Milb.com is running a series called Path of the Pros. They haven’t featured any current Reds yet, but former Red Adam Dunn was Wednesday’s featured player.

It tells the story of Dunn’s rise within the Reds organization, starting with just before the Reds drafted him in 1998, up to his first partial season with the Reds in 2001. The story at the link also has a picture of Dunn in action as Quarterback of the Texas Longhorns.

It is a really good read. It provides a lot of details about Dunn’s minor league path, his options and decisions with respect to baseball vs. football, and commentary from coaches about how hard he worked as a player within the Reds minor league organization.

There was one snippet that I don’t recall reading in the past:

Dunn was offered a promotion to the Majors in September 1999, but opted to work on his swing in the instructional league.

“It wasn’t really fair to everyone else to go up then. They were battling for the playoffs and I knew I wasn’t ready to play up there,” Dunn said. “I think I gained more respect doing that and I think it was the right decision.”

Then, there’s a new player profile for Jay Bruce yesterday from hardballtimes.com. Thanks to Steve for linking to that article.

The article describes Bruce’s professional career thus far with a detailed breakdown of his 2009 season and what we might expect in 2010.

For 2010, expect a very different Jay Bruce, one who finally lives up to his No. 1 prospect billing. A .275-.285 average with 30 home runs doesn’t seem out of the question. If he is able to maintain his plate discipline gains, he could post an OPS in the .900s as well, with the high .900s a possibility and 1.000—while a reach—not out of the question.

I think all Reds fans are hoping for that kind of breakout season from Jay.

5 Responses

  1. broadwaydave

    i think that if jay bruce gets anywhere close to those kind of numbers, then it’s going to be a very, very good year in cincinnati.

  2. shane

    Greg Dafler : and commentary from coaches about how hard he worked as a player within the Reds minor league organization.

    and then he got lazy and stopped

  3. Steve Price

    Both of these stories were very interesting reads….

    I’ve said this on the website before…it doesn’t do any good to be an outstanding player in Cincinnati…when the team doesn’t win, the star player is blamed…Dunn (and Griffey) were the targets of misguided anger which should have been directed at team ownership.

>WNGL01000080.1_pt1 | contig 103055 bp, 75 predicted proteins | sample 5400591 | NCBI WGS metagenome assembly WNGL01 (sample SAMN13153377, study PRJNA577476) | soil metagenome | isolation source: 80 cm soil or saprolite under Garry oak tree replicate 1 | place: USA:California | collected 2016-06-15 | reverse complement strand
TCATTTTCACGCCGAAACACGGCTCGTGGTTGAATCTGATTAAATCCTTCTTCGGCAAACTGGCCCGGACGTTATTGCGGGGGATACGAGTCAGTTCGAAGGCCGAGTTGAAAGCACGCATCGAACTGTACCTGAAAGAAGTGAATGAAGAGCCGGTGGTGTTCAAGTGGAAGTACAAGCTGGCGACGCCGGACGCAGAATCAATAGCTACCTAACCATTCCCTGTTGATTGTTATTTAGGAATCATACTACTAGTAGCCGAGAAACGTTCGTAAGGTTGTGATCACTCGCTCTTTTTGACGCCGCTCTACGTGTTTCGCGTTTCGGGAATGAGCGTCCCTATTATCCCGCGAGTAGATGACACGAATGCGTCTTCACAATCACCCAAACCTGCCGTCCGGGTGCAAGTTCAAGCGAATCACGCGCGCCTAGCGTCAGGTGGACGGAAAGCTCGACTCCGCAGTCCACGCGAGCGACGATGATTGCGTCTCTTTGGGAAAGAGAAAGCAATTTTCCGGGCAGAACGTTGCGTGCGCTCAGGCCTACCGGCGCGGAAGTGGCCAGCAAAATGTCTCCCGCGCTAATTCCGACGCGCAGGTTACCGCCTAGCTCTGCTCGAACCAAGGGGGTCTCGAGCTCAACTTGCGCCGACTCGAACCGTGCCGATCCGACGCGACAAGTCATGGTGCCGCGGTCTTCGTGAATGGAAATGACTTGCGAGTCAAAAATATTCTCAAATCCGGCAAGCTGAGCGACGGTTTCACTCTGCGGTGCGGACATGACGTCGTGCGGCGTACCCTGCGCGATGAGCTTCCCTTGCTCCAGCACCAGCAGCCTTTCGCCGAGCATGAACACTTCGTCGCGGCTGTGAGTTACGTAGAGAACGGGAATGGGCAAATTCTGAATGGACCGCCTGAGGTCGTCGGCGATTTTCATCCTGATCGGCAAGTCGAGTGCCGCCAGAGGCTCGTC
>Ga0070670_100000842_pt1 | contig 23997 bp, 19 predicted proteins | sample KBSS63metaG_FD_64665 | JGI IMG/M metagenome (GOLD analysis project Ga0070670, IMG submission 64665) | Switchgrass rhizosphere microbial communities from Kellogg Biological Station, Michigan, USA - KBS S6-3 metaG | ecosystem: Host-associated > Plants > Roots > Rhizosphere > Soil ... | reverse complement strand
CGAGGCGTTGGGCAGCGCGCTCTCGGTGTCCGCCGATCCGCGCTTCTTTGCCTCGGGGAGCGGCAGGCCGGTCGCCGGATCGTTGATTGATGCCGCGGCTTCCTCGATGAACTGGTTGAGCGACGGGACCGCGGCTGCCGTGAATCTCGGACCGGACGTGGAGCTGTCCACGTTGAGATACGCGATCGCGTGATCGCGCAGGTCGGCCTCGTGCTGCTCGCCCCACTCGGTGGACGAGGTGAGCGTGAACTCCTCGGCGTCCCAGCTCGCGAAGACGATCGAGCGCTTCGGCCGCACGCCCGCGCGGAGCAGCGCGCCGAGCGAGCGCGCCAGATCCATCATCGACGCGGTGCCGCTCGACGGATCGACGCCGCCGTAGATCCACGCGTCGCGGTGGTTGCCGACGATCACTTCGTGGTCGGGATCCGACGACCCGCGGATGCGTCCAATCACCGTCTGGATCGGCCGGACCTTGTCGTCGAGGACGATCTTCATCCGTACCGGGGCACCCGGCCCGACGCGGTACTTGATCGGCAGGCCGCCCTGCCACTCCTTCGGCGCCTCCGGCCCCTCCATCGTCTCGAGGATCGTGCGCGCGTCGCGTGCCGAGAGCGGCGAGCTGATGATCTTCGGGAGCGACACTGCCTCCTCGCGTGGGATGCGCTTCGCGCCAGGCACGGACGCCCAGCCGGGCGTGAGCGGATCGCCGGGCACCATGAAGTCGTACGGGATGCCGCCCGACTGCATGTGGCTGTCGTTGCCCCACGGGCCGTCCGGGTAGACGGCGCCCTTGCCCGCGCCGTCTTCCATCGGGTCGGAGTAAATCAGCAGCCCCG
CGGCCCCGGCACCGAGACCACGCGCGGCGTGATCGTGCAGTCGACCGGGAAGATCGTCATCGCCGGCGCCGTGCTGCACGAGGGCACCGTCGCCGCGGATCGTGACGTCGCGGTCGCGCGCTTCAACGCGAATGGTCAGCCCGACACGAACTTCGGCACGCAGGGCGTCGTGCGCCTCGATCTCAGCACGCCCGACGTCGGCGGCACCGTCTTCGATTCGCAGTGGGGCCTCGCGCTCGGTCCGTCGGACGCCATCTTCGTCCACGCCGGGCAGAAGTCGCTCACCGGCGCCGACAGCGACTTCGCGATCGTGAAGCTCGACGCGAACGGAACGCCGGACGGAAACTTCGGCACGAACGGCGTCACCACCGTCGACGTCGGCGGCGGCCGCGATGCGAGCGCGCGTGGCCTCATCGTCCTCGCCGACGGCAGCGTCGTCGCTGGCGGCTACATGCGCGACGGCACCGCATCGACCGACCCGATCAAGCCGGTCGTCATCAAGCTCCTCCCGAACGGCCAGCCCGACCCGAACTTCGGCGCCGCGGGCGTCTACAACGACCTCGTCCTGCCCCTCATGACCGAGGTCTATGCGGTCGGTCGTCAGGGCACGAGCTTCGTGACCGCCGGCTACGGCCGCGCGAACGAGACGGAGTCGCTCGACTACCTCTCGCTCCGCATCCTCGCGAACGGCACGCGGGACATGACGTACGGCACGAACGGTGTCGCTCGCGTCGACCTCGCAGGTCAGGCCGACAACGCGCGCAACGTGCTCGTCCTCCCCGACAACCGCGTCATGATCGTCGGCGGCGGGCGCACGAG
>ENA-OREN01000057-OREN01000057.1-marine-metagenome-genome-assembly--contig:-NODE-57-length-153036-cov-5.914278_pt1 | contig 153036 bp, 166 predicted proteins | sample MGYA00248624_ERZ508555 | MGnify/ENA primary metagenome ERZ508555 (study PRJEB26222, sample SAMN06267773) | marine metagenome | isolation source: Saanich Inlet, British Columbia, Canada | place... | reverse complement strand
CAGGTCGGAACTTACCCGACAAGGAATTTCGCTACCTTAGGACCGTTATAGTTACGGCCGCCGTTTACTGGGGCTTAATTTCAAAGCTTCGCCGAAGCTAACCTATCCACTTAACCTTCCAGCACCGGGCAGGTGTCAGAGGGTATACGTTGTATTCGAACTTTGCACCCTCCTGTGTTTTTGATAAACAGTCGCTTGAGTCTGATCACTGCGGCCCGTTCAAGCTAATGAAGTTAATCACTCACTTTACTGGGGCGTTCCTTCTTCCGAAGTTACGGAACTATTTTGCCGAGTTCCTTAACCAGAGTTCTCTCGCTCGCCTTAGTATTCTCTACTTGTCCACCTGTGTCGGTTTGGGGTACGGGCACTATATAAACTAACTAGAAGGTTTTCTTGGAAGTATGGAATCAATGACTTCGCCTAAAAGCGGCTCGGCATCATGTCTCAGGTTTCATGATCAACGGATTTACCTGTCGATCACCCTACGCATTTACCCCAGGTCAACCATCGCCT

Dunn was known to have an outstanding work ethic coming through the minors, a tribute to his football upbringing. The Nationals now say he has an outstanding work ethic and was more willing to play 1b. As the Reds went downhill, and management decided they couldn’t afford to pay Dunn, the rumors were he didn’t work hard and wouldn’t play 1b, which seems contrary to the bookends of the story. Why wouldn’t the Reds have had that “difficult” conversation with their young star if it had been true? Or, may be management chose not to get involved. For me, I think I would be all over a multi-million dollar investment…and, I so long for the days when management would put their players in a positive light…it would make fans SOOOO much happier.

    Dunn has said he could have worked harder while with Reds and many gravitated to that statement, not to mention that Dunn isn’t quite as svelte as he used to be. All that may be true, but how many sluggers stay skinny that long anyway?

    As for the Bruce story….I just ordered the new Hardball Times book the other day, so I support their efforts. I think Bruce will improve next year, too, but I think the Hardball Times went way too high in this next level of improvement. I think they misinterpreted some info.

    I’m a stats guy, but I also think scouting is important. The Hardball Times says that Bruce earned pitcher’s respect for they only gave him 45.7% of pitches in the strike zone. In the games I saw, the pitchers threw off the plate because Bruce would chase after it. It’s true they didn’t give him anything to hit…they didn’t have to and any good pitcher will let a bad hitter get himself out. There was no reason to challenge him.

    They also give him a HUGE pass for his low batting average on balls in play (BABIP). It was only .222, which was extremely low, and they use his .298 BABIP average from 2008 as evidence that 2009 was an anomaly. However, they cite that Bruce’s flyball rate rose substantially in 2009 (good for a power hitter), but his line drive rate was a casualty…falling to only 13.0%. I’m not convinced the fly ball rate increase was a postive…it sounds to me like he was swinging for the fences on pitches he couldn’t hit, instead of trying to get on base by hitting line drives and using good plate discipline.

    I’ll be real happy if he hits .250 with 35 homers next year. I’ll be ecstatic if his OBP can approach .350.